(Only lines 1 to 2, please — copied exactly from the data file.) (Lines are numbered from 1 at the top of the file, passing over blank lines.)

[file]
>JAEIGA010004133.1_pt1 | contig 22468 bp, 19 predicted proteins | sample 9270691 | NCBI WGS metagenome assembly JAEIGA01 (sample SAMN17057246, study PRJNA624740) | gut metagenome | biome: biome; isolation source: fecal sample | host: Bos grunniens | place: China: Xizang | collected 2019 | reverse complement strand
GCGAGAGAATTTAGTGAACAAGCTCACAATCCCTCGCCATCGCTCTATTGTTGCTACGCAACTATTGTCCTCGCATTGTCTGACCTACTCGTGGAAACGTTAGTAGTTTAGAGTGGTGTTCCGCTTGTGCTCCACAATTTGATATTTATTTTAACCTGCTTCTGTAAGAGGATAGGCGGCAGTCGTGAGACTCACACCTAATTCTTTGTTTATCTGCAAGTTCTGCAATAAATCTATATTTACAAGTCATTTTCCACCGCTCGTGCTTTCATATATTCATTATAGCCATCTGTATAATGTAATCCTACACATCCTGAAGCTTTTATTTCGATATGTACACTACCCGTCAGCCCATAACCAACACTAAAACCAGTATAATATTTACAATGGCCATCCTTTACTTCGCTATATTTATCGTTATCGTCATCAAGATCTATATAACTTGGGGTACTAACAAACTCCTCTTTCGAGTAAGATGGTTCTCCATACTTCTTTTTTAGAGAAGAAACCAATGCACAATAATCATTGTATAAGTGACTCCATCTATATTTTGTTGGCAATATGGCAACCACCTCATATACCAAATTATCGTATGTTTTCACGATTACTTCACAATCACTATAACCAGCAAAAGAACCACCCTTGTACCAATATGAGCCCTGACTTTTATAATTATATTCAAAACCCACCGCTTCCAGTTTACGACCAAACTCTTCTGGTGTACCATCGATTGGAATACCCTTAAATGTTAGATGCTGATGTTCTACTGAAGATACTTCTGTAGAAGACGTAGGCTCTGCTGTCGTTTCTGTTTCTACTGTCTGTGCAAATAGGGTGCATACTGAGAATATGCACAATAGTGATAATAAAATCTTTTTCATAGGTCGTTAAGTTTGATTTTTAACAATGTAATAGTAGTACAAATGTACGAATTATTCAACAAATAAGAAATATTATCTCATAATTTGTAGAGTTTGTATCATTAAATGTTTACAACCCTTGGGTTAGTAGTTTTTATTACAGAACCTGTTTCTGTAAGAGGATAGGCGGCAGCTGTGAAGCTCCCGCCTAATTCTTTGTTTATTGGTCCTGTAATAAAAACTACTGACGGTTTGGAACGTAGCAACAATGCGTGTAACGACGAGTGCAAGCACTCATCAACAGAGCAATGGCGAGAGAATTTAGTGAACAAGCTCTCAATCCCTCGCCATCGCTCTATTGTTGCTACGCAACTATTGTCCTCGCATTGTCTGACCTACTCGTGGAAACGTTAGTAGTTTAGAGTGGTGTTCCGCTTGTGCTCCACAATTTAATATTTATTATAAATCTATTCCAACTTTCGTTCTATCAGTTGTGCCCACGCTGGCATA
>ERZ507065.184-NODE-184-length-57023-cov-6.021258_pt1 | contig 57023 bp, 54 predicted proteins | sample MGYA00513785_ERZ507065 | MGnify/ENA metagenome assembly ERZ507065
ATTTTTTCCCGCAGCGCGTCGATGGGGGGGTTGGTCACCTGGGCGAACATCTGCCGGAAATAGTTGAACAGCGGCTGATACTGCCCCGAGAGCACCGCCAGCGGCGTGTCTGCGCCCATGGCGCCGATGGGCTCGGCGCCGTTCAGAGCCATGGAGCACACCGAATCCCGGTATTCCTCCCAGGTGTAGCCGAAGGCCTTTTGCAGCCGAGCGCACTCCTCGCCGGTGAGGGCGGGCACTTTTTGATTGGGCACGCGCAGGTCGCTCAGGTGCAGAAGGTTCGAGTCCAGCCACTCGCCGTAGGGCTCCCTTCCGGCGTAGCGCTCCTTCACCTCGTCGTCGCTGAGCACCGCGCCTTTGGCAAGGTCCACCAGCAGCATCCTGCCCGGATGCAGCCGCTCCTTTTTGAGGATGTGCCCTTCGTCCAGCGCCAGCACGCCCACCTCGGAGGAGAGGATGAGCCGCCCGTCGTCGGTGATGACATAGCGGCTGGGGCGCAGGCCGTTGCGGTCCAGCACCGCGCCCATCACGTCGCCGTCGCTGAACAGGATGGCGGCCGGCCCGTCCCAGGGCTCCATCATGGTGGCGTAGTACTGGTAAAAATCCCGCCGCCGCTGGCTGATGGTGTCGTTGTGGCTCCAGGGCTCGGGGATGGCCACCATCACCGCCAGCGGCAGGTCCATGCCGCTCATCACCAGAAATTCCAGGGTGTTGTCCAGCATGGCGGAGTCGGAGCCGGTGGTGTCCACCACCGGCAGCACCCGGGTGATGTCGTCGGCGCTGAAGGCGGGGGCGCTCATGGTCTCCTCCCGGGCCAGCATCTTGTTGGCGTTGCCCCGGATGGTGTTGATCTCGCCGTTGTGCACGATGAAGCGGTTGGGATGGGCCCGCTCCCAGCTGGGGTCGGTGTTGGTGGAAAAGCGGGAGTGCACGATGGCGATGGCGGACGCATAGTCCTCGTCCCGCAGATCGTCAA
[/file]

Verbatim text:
>JAEIGA010004133.1_pt1 | contig 22468 bp, 19 predicted proteins | sample 9270691 | NCBI WGS metagenome assembly JAEIGA01 (sample SAMN17057246, study PRJNA624740) | gut metagenome | biome: biome; isolation source: fecal sample | host: Bos grunniens | place: China: Xizang | collected 2019 | reverse complement strand
GCGAGAGAATTTAGTGAACAAGCTCACAATCCCTCGCCATCGCTCTATTGTTGCTACGCAACTATTGTCCTCGCATTGTCTGACCTACTCGTGGAAACGTTAGTAGTTTAGAGTGGTGTTCCGCTTGTGCTCCACAATTTGATATTTATTTTAACCTGCTTCTGTAAGAGGATAGGCGGCAGTCGTGAGACTCACACCTAATTCTTTGTTTATCTGCAAGTTCTGCAATAAATCTATATTTACAAGTCATTTTCCACCGCTCGTGCTTTCATATATTCATTATAGCCATCTGTATAATGTAATCCTACACATCCTGAAGCTTTTATTTCGATATGTACACTACCCGTCAGCCCATAACCAACACTAAAACCAGTATAATATTTACAATGGCCATCCTTTACTTCGCTATATTTATCGTTATCGTCATCAAGATCTATATAACTTGGGGTACTAACAAACTCCTCTTTCGAGTAAGATGGTTCTCCATACTTCTTTTTTAGAGAAGAAACCAATGCACAATAATCATTGTATAAGTGACTCCATCTATATTTTGTTGGCAATATGGCAACCACCTCATATACCAAATTATCGTATGTTTTCACGATTACTTCACAATCACTATAACCAGCAAAAGAACCACCCTTGTACCAATATGAGCCCTGACTTTTATAATTATATTCAAAACCCACCGCTTCCAGTTTACGACCAAACTCTTCTGGTGTACCATCGATTGGAATACCCTTAAATGTTAGATGCTGATGTTCTACTGAAGATACTTCTGTAGAAGACGTAGGCTCTGCTGTCGTTTCTGTTTCTACTGTCTGTGCAAATAGGGTGCATACTGAGAATATGCACAATAGTGATAATAAAATCTTTTTCATAGGTCGTTAAGTTTGATTTTTAACAATGTAATAGTAGTACAAATGTACGAATTATTCAACAAATAAGAAATATTATCTCATAATTTGTAGAGTTTGTATCATTAAATGTTTACAACCCTTGGGTTAGTAGTTTTTATTACAGAACCTGTTTCTGTAAGAGGATAGGCGGCAGCTGTGAAGCTCCCGCCTAATTCTTTGTTTATTGGTCCTGTAATAAAAACTACTGACGGTTTGGAACGTAGCAACAATGCGTGTAACGACGAGTGCAAGCACTCATCAACAGAGCAATGGCGAGAGAATTTAGTGAACAAGCTCTCAATCCCTCGCCATCGCTCTATTGTTGCTACGCAACTATTGTCCTCGCATTGTCTGACCTACTCGTGGAAACGTTAGTAGTTTAGAGTGGTGTTCCGCTTGTGCTCCACAATTTAATATTTATTATAAATCTATTCCAACTTTCGTTCTATCAGTTGTGCCCACGCTGGCATA